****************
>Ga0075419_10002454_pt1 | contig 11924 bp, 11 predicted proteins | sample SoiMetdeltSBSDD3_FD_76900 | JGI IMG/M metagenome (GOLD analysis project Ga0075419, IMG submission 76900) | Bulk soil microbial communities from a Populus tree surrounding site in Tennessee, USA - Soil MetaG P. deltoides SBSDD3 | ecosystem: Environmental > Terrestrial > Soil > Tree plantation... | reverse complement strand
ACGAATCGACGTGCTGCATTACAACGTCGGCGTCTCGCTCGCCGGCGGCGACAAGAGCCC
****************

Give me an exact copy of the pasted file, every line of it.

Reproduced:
>Ga0075419_10002454_pt1 | contig 11924 bp, 11 predicted proteins | sample SoiMetdeltSBSDD3_FD_76900 | JGI IMG/M metagenome (GOLD analysis project Ga0075419, IMG submission 76900) | Bulk soil microbial communities from a Populus tree surrounding site in Tennessee, USA - Soil MetaG P. deltoides SBSDD3 | ecosystem: Environmental > Terrestrial > Soil > Tree plantation... | reverse complement strand
ACGAATCGACGTGCTGCATTACAACGTCGGCGTCTCGCTCGCCGGCGGCGACAAGAGCCC